Treat People Like VIPs

True to my musical roots I’m a subscriber to New Music Strategies, a blog written by Andrew Dubber who certainly knows his stuff about the way the music business is changing. And, more to the point, how it’s not changing fast enough.

A recent post from him had this great quote:

Customer loyalty increases exponentially relative to the degree to which you make them feel important.

Absolutely. A few of the ways you can make customers feel important are:

  • When they ring up, have a human answer the phone
  • Be courteous and helpful
  • Respond to enquiries quickly
  • Trust what they say

How many companies fail in these simple points? Too many. What other ways have you been made to feel special – or been made to feel awful – by companies you’ve dealt with? What’s your top example – and worst gripe – with companies dealings with you?

2 thoughts on “Treat People Like VIPs

  1. One recent good example was over a shredder. The shredder just simply gave up the ghost. I contacted the vendor and they said it was not their responsibility outside of their 30 day window. They could not give me any information about who the real manufacturer was and it was a royal ball-ache to put it mildly.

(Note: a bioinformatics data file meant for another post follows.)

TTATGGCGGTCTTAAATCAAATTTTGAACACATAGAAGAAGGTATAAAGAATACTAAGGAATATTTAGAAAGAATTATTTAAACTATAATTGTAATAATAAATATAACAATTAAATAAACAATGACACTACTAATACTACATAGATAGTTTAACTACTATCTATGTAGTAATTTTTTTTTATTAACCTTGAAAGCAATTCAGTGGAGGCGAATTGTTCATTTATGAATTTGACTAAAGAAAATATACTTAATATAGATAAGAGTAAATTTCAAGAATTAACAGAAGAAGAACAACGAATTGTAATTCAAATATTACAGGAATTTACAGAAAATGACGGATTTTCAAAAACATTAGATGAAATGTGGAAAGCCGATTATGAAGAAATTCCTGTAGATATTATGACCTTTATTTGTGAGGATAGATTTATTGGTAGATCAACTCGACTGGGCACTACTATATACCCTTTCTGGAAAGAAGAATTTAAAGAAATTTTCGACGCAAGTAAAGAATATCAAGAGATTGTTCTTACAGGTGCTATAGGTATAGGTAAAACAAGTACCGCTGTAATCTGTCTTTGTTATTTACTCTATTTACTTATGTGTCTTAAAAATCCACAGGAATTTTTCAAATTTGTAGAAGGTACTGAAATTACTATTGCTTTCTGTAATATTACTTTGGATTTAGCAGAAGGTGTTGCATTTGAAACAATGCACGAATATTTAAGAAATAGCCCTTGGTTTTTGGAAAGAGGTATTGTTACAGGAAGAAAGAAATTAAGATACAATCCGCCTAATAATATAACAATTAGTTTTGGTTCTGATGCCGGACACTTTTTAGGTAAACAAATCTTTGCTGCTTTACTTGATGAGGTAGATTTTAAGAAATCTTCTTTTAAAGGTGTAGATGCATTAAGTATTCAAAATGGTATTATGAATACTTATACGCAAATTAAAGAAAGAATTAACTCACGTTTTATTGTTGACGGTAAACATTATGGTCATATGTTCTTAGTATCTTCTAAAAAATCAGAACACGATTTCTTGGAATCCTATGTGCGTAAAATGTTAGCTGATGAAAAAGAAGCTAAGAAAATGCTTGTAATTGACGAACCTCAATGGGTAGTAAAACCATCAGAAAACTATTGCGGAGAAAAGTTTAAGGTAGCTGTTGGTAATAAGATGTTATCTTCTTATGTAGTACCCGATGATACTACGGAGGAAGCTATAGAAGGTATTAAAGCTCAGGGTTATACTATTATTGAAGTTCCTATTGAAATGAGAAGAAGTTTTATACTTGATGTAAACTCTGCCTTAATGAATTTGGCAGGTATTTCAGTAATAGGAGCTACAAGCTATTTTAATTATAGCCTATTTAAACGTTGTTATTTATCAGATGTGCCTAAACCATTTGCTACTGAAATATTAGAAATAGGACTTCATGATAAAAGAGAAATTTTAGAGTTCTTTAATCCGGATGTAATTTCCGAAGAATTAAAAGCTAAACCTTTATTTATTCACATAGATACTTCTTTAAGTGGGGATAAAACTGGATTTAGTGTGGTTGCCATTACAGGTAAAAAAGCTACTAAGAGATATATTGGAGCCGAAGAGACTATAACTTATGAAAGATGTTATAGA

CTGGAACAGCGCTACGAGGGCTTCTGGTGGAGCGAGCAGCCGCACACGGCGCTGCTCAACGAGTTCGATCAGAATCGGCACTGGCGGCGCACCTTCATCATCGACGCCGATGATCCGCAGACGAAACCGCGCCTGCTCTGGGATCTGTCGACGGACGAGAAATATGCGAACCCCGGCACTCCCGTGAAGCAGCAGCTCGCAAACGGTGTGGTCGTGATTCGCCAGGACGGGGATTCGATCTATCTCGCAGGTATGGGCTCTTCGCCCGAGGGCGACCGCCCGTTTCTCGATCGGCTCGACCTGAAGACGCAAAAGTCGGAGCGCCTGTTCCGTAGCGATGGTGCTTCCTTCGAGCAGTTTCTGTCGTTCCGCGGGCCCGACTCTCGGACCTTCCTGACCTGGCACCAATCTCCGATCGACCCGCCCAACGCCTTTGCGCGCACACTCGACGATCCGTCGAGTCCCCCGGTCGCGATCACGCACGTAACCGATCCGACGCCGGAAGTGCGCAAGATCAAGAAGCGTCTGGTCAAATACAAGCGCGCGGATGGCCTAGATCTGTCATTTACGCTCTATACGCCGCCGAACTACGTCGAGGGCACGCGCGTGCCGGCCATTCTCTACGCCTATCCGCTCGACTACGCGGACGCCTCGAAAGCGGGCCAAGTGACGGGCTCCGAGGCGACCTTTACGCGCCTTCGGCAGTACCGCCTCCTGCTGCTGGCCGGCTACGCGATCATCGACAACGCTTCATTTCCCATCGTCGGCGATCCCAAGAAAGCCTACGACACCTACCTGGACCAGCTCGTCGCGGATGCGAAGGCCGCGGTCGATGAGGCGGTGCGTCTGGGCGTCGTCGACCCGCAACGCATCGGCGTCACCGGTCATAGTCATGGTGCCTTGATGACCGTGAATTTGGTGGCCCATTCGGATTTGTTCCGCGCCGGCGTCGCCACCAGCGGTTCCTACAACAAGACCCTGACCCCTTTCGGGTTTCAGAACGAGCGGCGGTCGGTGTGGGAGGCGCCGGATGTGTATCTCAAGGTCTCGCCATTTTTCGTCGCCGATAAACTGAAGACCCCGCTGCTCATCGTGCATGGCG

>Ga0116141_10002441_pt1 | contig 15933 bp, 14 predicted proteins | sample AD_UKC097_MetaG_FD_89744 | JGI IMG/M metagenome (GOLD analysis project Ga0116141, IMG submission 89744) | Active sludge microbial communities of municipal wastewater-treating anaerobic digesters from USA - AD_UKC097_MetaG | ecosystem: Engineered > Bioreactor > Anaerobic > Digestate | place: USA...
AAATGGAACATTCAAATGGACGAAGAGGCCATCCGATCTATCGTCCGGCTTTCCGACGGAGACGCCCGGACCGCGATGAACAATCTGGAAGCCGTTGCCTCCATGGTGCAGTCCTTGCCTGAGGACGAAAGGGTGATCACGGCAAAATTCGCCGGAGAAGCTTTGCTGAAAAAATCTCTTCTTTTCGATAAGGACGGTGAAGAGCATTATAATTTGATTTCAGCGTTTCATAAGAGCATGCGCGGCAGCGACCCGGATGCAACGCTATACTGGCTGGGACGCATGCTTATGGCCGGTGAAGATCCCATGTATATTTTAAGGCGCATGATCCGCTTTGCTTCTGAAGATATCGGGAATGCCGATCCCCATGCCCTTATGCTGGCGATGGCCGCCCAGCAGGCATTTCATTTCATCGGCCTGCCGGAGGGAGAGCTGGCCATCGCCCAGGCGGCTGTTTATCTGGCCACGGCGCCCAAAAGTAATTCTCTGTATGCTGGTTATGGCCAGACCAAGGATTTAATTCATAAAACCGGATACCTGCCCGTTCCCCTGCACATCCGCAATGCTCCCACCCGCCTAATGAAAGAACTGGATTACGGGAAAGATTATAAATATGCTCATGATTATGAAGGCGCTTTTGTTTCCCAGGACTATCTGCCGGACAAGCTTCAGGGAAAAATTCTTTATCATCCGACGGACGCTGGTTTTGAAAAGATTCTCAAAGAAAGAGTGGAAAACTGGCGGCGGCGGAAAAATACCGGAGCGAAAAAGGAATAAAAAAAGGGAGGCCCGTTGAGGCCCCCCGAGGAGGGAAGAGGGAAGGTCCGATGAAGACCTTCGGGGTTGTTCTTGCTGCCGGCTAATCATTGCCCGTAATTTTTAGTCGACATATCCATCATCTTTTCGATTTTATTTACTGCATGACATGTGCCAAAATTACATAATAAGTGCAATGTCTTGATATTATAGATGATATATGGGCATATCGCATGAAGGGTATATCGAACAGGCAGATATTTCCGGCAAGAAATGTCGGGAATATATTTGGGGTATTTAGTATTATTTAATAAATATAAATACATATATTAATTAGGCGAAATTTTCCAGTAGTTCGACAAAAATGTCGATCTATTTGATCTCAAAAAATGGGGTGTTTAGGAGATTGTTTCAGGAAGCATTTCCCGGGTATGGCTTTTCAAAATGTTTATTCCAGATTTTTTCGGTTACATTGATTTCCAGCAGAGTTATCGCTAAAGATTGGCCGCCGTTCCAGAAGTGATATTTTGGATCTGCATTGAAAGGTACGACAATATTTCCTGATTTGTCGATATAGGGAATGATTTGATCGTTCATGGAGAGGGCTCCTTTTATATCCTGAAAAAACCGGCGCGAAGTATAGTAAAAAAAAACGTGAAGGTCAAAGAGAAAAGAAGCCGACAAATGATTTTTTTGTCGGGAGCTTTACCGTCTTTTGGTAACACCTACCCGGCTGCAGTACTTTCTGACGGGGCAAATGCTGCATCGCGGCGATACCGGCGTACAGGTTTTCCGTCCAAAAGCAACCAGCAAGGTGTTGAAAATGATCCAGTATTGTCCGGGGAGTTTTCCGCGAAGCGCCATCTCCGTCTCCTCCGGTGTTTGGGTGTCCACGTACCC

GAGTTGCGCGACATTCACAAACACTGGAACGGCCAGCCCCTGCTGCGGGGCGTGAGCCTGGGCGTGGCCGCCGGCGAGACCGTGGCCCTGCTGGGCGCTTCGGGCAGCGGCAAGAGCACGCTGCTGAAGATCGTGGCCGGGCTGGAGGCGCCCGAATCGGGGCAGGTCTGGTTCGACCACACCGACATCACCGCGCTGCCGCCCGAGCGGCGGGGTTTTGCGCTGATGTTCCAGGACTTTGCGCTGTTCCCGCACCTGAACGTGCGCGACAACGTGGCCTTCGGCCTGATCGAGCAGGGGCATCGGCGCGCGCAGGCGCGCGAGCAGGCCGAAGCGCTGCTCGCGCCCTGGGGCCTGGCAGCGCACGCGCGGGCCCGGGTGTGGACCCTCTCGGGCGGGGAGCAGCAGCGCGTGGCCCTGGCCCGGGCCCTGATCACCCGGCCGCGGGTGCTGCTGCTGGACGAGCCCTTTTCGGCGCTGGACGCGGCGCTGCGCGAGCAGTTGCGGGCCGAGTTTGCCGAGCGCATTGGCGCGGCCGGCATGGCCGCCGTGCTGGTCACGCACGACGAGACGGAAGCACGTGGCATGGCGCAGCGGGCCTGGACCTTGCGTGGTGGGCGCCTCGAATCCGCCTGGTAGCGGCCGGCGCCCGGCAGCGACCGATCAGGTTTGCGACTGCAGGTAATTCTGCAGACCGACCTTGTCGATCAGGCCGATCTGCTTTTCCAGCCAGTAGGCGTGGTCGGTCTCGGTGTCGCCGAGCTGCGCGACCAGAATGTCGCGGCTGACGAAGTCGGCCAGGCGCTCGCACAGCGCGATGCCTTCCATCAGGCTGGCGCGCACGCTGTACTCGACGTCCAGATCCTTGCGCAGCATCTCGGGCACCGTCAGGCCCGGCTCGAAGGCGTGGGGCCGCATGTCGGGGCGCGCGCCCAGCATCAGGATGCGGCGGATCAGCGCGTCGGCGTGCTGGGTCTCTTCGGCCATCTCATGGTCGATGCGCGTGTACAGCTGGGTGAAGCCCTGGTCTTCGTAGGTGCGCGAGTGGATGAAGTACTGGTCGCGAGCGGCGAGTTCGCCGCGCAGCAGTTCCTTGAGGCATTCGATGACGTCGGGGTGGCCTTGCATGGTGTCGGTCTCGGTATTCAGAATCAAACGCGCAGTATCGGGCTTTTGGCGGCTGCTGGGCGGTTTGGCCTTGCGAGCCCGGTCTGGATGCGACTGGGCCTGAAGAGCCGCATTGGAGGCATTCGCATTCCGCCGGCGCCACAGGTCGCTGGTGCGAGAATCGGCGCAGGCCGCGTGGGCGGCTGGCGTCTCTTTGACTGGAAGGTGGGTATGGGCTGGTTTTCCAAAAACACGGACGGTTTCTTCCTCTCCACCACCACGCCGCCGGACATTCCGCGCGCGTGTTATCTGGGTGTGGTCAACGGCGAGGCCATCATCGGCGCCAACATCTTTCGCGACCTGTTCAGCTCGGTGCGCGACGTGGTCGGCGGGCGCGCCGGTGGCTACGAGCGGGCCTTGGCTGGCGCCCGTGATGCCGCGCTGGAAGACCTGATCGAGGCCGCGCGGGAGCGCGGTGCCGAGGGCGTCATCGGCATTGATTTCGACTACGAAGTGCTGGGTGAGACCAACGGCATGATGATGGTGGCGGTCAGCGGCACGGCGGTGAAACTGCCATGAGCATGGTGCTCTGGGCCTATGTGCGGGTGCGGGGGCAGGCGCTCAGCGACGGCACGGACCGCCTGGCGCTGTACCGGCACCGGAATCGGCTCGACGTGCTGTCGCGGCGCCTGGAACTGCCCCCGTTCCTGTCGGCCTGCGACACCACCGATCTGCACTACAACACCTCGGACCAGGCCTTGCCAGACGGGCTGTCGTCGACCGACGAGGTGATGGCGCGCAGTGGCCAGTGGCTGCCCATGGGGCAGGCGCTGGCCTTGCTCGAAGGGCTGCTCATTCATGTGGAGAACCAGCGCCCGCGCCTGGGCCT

Eventually I tracked down the manufacturer who told me to speak to the vendor.

    Cue hair tearing, swearing, much frustration.

    Eventually I go back to this lady at the manufacturers and she concedes if the vendor aint interested then she’ll just bloody well send me a whole new unit.

    It didn’t cost her anything and on the back of it we had about a 2 week long email conversation, about mountain biking and all sorts of other things. I ended up emailing her bosses to praise the service level and everyone was happy!!

    Doesn’t take much does it?

  2. Nope, it doesn’t. So why do so many companies get it so badly wrong? Are they just full of drones (wee, we’re onto that subject again) or is it something else.

    I think a lot of the blame can be placed with the current sue-happy culture, and the mountains of red tape it breeds.

Comments are closed.